How to Blend Text in Adobe Illustrator for iPad

** Please note, this post may include affiliate links. When you click the affiliate link, I may receive a small compensation, at no cost to you. I only recommend products, or services, that I use myself in my regular creative practice. Thank you for reading!

Hey everyone… Welcome back!

Adobe has added so many new features to Illustrator for iPad since I created my “Beginner Guide to Adobe Illustrator for iPad,” class on Skillshare that I wanted to create some supplementary tutorials to go through some of those additions.

In this tutorial, I’m going to show you how you can blend text using the Object > Blend tool in Adobe Illustrator for iPad. It isn’t as straightforward as you might think; there are some steps you need to take to prepare your text before it will work and I will walk you through all of them.

Let’s get started!

Step 1: Create Your Text

We’re going to start out by creating a line of text. I’m going to start with a single line, make all the adjustments I need to make, then duplicate the final text line so we can create the blend. It prevents you from having to do double the work.

I like to use a nice, heavy weight font for this but you can use any font you would like. (I’m using a font called, “Anton” here)

I’m also going to duplicate this line of text and turn off one of the layers; I’ll be using that later but we’ll just tuck it aside for right now.

An important note… blending in Adobe Illustrator for iPad only works on paths or groups of paths. As you can see here, we have a text layer (you can tell because it shows the actual word you typed and not “path” or “group”) So, we need to convert this…

Step 2: Create an Outline from Your Text

The first thing I want to do is create an outline from my text. This is going to turn my text from a text layer in to a group of compound paths.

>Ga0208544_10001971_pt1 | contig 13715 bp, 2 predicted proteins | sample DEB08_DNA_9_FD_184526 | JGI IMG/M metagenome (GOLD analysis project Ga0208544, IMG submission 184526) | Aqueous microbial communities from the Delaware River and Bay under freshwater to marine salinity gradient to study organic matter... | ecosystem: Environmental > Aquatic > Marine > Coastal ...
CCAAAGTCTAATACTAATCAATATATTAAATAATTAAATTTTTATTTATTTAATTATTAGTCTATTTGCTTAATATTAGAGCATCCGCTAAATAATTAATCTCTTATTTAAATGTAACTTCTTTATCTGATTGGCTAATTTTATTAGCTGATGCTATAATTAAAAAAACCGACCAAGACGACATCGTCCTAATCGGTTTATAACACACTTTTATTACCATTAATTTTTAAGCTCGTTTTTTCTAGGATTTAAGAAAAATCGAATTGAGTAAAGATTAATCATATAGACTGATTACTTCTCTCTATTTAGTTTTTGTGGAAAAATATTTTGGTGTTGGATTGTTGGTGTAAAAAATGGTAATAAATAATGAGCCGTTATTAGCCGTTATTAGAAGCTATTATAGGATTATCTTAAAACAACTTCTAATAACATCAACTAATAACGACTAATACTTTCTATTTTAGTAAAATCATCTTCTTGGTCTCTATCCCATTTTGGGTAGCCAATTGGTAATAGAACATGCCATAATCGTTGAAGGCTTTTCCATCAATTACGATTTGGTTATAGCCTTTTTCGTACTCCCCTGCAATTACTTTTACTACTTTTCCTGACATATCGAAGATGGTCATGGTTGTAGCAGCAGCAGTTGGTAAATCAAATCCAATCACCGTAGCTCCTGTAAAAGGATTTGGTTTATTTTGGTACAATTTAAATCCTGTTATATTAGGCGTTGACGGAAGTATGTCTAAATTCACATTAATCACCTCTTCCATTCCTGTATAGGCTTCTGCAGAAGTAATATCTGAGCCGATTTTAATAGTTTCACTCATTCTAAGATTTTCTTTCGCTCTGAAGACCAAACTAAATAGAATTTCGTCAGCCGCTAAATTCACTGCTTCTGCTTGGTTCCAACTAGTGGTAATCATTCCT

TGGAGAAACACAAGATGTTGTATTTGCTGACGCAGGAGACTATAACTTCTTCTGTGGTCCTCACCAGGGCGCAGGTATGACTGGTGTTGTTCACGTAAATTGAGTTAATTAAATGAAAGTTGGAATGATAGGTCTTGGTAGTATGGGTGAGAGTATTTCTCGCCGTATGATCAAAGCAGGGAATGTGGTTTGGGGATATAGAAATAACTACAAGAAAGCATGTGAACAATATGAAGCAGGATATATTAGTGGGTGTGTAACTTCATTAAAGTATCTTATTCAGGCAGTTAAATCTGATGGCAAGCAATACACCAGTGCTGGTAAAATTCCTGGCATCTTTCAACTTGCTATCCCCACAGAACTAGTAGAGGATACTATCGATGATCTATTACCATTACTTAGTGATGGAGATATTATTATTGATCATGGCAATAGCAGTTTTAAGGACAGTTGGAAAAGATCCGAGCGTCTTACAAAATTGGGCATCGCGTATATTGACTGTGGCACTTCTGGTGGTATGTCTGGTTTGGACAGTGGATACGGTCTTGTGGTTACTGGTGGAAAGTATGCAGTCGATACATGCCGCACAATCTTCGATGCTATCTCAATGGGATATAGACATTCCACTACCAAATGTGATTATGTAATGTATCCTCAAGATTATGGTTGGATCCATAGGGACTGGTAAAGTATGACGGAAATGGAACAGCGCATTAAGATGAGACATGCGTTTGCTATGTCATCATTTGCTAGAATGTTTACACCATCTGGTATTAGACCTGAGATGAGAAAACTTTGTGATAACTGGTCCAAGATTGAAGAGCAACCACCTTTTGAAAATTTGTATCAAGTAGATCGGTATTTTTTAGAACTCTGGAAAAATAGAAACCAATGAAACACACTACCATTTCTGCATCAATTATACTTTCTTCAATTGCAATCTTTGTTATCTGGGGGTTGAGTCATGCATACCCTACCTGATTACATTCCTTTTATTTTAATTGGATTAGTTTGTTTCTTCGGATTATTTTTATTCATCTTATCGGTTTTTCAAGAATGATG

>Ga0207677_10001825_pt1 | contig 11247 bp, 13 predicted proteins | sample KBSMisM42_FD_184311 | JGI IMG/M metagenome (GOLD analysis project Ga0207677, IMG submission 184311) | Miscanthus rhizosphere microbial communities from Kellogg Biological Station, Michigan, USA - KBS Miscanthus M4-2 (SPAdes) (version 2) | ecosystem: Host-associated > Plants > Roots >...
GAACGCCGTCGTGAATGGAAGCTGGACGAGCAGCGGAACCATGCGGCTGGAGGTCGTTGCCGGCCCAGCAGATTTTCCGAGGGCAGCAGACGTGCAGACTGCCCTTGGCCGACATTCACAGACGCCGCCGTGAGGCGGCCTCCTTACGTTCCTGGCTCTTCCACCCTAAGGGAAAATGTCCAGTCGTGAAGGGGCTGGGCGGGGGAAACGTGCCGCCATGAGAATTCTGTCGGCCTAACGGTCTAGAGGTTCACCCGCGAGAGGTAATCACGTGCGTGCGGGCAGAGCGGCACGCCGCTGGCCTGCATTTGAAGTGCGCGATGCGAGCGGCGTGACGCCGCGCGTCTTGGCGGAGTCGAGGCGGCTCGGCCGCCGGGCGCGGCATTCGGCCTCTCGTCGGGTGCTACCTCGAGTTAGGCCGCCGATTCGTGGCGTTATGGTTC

You will get something that looks like this when you’re done…

If you open up the group, you will see several sublayers of compound paths beneath it.

Step 3: Release the Compound Paths

This might sound counterintuitive but, at this point you want to release the compound paths. When you do, you’re going to notice that anywhere you have a cut out (for example, in my e and o in hello), the space will fill in with a new shape. Mine looks like this (a note… I also changed the fill of mine from black to red)…

Step 4: Use the Shape Builder Tool to Remove the Cutouts

So, now we need to remove those excess shapes, wherever they exist but keep the paths in place. We’ll do that using the Shape Builder Tool.

With the layer selected, go to Shape Builder and select, “Exclude Overlaps.”

Your layers will look exactly the same but you will see the cutouts, “disappear.” Now that we have a group of paths, and our letters look the way we want them, we are all set to create the blend!

Step 5: Duplicate Your Text and Change the Fill Color

Since we have made all the needed adjustments to our original line of text, we are all set to create the duplicate text that we will blend with this one.

With your layer selected tap the plus icon in the contextual menu just below your selection. (next to the trashcan) This will give you a duplicate of your group.

Change the fill to whatever color you would like, I’m changing mine to a light blue.

Step 6: Drag the Duplicate in to Place

I’m going to drag my duplicate layer straight down to the bottom of my canvas. If you hold your finger on the touch shortcut, it will constrain proportions and keep it in line with the other, if that’s your goal.

Step 7: Select Both Layers and Go to the Repeat Menu

With both layers selected (either by dragging across them or selecting them directly in the layers panel) go to the Repeat Menu at the bottom and choose “Blend.”

This will automatically create a blend between your top line and bottom line. You should end up with something that looks like this…